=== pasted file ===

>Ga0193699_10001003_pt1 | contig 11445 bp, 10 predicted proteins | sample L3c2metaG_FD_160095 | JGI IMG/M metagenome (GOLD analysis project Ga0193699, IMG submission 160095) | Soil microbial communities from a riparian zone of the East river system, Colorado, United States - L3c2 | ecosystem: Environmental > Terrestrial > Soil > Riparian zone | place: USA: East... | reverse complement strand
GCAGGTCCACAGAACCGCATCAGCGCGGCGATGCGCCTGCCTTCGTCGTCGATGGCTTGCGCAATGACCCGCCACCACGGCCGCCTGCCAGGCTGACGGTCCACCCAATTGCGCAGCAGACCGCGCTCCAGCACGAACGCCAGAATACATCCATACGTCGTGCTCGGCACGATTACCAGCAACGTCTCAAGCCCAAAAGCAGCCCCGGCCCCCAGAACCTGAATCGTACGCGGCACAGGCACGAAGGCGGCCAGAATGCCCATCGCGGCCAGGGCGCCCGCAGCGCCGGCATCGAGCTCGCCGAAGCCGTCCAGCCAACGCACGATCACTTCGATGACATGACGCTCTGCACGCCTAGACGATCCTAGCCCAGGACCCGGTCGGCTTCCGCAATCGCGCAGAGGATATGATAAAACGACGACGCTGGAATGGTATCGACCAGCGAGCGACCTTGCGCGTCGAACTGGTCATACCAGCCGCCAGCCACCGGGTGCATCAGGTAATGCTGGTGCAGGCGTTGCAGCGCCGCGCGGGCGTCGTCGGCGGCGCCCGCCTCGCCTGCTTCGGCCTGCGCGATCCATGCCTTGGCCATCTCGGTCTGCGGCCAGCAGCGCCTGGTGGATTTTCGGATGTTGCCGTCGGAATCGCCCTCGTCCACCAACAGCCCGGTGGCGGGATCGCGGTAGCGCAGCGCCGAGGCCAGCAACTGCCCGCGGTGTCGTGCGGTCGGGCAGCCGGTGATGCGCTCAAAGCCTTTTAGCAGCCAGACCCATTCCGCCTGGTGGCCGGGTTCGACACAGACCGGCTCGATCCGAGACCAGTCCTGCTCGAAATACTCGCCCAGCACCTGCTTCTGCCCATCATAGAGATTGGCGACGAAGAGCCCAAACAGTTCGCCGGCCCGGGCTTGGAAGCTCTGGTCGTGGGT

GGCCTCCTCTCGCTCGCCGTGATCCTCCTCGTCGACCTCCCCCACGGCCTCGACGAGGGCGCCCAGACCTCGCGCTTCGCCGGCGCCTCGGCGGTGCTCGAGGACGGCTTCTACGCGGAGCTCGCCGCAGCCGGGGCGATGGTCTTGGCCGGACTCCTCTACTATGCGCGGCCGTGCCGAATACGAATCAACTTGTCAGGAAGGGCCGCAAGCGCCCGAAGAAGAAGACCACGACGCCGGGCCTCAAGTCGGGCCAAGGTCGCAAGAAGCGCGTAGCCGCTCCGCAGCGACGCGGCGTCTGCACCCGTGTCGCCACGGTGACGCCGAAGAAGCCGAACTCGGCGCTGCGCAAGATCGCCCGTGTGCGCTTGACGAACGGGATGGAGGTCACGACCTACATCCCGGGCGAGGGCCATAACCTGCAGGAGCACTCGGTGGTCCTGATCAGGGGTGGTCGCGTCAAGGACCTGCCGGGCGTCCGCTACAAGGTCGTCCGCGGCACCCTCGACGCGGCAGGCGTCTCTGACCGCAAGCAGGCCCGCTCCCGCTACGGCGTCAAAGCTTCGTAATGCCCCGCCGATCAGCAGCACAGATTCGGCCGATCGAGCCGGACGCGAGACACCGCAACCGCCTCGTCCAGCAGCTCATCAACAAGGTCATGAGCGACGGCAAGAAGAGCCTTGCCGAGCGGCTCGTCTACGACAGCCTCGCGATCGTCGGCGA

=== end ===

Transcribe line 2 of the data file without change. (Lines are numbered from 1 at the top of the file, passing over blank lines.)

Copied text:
GCAGGTCCACAGAACCGCATCAGCGCGGCGATGCGCCTGCCTTCGTCGTCGATGGCTTGCGCAATGACCCGCCACCACGGCCGCCTGCCAGGCTGACGGTCCACCCAATTGCGCAGCAGACCGCGCTCCAGCACGAACGCCAGAATACATCCATACGTCGTGCTCGGCACGATTACCAGCAACGTCTCAAGCCCAAAAGCAGCCCCGGCCCCCAGAACCTGAATCGTACGCGGCACAGGCACGAAGGCGGCCAGAATGCCCATCGCGGCCAGGGCGCCCGCAGCGCCGGCATCGAGCTCGCCGAAGCCGTCCAGCCAACGCACGATCACTTCGATGACATGACGCTCTGCACGCCTAGACGATCCTAGCCCAGGACCCGGTCGGCTTCCGCAATCGCGCAGAGGATATGATAAAACGACGACGCTGGAATGGTATCGACCAGCGAGCGACCTTGCGCGTCGAACTGGTCATACCAGCCGCCAGCCACCGGGTGCATCAGGTAATGCTGGTGCAGGCGTTGCAGCGCCGCGCGGGCGTCGTCGGCGGCGCCCGCCTCGCCTGCTTCGGCCTGCGCGATCCATGCCTTGGCCATCTCGGTCTGCGGCCAGCAGCGCCTGGTGGATTTTCGGATGTTGCCGTCGGAATCGCCCTCGTCCACCAACAGCCCGGTGGCGGGATCGCGGTAGCGCAGCGCCGAGGCCAGCAACTGCCCGCGGTGTCGTGCGGTCGGGCAGCCGGTGATGCGCTCAAAGCCTTTTAGCAGCCAGACCCATTCCGCCTGGTGGCCGGGTTCGACACAGACCGGCTCGATCCGAGACCAGTCCTGCTCGAAATACTCGCCCAGCACCTGCTTCTGCCCATCATAGAGATTGGCGACGAAGAGCCCAAACAGTTCGCCGGCCCGGGCTTGGAAGCTCTGGTCGTGGGT